Pets can have problems at any time of life...
I have a new puppy coming soon and want to know what is best to do in our house.
How exciting! It is always both scary and wonderful bringing home a new puppy but it is easy to forget what it is like for them. The key is to let them settle and make sure everything is geared towards this. On the day you bring your puppy home it is important to have the time to spend with them to help them explore, find some food and to play with them – but at the same time make sure there is not too much noise. This is especially important with young children at home as they will want to play and often get overexcited around the new arrival. Let the puppy have a sniff around and show them where their bed is (it is great if there is something from their previous home there that has a familiar smell to it) and when they are tired let them sleep; don’t wake them up!
Keep other pets happy by giving them lots of fuss and attention but keep them separate and introduce them slowly to the new addition, especially around food. It is also important to get them settled in. For the first few nights, your puppy will probably be restless and whimper when they’re left alone but don’t worry too much – they’ll soon feel at home. When you check a whimpering puppy it is important that you enter the room in the instant they are quiet – this way the puppy is rewarded for quiet behaviour and doesn’t learn that you visit them when they cry. This is a handy technique to follow and is referred to as ‘Ignore the bad, praise the good and interrupt what you can’t ignore.’
My old cat is spending a lot of time meowing at night and seems confused. Can cats get dementia?
Simply put, yes. It is often called cognitive dysfunction syndrome and it has been reported that over 50% of cats over the age of 15 have it to some degree. It leads to changes in awareness, deficits in learning and memory, and decreased responsiveness to stimuli. Although the initial symptoms of the disorder are mild, they gradually worsen over time, a process also known as ‘cognitive decline’. These signs can be anything from vocalisation (especially noticeable at night), toileting in inappropriate locations, aggressive behaviour and aimless wandering. The exact cause is unknown and there is no definitive treatment although changes can be made to food and routine that can help, and your vet may suggest some medication. It is important to rule out any underlying medical conditions before reaching a diagnosis of CDS and in an older cat these tests have much merit anyway.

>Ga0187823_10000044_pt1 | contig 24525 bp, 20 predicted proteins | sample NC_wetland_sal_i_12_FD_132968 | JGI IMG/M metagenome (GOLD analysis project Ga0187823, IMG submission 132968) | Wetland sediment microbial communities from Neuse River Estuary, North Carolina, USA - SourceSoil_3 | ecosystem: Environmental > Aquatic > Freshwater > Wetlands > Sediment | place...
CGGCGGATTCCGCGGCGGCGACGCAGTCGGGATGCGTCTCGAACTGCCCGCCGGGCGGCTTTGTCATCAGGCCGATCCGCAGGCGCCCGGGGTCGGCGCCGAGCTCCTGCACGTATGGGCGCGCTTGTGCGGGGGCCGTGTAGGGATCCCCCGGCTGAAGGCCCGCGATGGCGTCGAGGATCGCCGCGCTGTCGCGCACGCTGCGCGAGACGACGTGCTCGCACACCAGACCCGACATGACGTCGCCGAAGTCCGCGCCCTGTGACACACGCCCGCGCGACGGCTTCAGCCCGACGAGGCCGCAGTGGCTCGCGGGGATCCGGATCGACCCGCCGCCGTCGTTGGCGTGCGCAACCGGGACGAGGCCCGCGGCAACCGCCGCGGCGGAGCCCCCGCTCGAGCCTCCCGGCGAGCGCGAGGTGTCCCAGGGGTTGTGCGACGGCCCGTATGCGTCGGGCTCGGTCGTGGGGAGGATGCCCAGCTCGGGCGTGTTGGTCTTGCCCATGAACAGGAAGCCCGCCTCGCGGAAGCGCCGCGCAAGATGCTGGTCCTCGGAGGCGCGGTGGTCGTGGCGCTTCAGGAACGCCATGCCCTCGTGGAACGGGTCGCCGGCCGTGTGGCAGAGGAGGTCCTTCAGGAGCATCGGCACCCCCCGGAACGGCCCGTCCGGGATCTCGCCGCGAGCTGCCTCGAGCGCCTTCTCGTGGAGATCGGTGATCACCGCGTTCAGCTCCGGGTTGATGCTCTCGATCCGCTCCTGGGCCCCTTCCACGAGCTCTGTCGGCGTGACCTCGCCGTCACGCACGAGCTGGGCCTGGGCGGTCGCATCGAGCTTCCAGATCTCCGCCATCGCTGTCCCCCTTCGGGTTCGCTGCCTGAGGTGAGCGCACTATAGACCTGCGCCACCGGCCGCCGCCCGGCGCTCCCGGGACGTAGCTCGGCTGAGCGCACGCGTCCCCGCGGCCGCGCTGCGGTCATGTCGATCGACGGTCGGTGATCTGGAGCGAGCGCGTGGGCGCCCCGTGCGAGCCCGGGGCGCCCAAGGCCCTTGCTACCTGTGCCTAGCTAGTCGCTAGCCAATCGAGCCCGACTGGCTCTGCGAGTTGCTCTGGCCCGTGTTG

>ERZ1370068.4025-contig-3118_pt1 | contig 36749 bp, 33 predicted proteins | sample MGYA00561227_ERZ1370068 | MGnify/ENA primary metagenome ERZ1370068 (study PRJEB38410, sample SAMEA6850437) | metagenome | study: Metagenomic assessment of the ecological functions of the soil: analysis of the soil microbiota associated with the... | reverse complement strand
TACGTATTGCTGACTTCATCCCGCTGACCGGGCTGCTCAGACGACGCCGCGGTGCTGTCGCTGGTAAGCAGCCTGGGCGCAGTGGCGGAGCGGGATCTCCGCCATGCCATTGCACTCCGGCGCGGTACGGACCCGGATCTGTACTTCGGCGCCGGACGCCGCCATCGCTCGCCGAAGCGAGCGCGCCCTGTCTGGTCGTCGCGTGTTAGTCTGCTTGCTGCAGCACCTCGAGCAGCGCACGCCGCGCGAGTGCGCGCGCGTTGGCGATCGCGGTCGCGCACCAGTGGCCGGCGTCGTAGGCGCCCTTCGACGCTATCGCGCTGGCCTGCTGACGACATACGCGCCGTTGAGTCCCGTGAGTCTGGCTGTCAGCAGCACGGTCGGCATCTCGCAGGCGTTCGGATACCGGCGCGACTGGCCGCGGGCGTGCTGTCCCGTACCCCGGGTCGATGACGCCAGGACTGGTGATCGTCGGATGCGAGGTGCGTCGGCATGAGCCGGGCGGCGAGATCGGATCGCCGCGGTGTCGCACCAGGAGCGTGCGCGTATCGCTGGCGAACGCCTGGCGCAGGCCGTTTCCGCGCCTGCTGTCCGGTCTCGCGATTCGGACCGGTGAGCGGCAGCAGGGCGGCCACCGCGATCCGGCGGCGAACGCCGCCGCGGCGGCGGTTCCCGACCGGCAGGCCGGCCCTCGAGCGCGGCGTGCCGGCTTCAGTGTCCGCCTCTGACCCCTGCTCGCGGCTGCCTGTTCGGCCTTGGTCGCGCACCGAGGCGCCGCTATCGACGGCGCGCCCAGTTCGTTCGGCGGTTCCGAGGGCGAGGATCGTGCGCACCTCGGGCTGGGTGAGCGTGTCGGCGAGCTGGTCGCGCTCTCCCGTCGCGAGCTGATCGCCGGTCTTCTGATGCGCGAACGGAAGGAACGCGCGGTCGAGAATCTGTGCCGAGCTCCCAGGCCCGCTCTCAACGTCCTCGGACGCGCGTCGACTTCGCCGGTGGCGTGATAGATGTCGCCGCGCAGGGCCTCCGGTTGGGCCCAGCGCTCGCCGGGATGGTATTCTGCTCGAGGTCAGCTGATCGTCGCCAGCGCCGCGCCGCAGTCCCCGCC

I’m worried my cat will get run over – are there ways to stop her going to a road?
Unfortunately cats will always want to roam and it is very hard to determine where they will perceive their territory if they do go outside. You can keep your cat indoors, although this is hard if your cat has already been an outdoor cat, you can cat proof your garden (many systems and professional installers are out there but it can be expensive and very visible) or you will have to accept the risk. It can help to let your cat out at less busy times of the day on the road but there never will be a safe time. Reflective collars may make her more visible but again it only reduces the chances slightly. For male cats it helps to ensure they are neutered
Cees Bennett BVetMed MRCVS Veterinary surgeon and Joint Venture Partner at: Peterborough Vets4Pets 231-233 St Paul’s Road Peterborough PE1 3RL Tel: 01733 890777 & Bretton Vets4Pets Inside Pets at Home Unit 2 The Bretton Centre Peterborough PE3 8DN Tel: 01733 261094